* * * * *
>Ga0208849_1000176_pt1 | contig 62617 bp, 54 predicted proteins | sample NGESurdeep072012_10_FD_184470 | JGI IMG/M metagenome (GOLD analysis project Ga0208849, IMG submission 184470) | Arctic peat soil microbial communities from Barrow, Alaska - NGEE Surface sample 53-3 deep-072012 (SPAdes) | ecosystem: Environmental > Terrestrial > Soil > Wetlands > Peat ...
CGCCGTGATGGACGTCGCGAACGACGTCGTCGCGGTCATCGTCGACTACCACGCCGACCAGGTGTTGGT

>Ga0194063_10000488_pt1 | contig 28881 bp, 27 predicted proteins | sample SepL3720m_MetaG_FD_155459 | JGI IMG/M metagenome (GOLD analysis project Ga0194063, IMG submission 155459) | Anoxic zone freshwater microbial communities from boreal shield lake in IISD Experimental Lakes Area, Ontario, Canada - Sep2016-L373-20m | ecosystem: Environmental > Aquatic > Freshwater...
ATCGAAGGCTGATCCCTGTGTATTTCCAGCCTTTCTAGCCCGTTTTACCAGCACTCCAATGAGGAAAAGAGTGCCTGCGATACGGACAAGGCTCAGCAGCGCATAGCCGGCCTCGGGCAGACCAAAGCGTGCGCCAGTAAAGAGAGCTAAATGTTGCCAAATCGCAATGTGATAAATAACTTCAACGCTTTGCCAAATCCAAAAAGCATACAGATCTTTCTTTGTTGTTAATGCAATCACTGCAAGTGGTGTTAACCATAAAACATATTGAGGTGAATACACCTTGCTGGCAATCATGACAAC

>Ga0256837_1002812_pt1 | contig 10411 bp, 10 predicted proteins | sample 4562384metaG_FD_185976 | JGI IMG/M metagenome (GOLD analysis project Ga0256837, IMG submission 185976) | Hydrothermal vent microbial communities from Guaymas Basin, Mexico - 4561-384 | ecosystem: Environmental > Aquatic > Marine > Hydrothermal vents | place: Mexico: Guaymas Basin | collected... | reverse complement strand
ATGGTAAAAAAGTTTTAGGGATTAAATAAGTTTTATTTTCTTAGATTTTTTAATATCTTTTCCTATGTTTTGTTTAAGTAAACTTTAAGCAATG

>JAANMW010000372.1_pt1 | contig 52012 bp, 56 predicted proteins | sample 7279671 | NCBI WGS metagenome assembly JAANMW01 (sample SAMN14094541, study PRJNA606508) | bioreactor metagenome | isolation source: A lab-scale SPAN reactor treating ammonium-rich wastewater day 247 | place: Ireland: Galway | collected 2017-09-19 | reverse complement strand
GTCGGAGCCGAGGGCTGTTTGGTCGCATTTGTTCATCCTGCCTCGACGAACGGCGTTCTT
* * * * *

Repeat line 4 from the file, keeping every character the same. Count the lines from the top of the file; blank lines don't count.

ATCGAAGGCTGATCCCTGTGTATTTCCAGCCTTTCTAGCCCGTTTTACCAGCACTCCAATGAGGAAAAGAGTGCCTGCGATACGGACAAGGCTCAGCAGCGCATAGCCGGCCTCGGGCAGACCAAAGCGTGCGCCAGTAAAGAGAGCTAAATGTTGCCAAATCGCAATGTGATAAATAACTTCAACGCTTTGCCAAATCCAAAAAGCATACAGATCTTTCTTTGTTGTTAATGCAATCACTGCAAGTGGTGTTAACCATAAAACATATTGAGGTGAATACACCTTGCTGGCAATCATGACAAC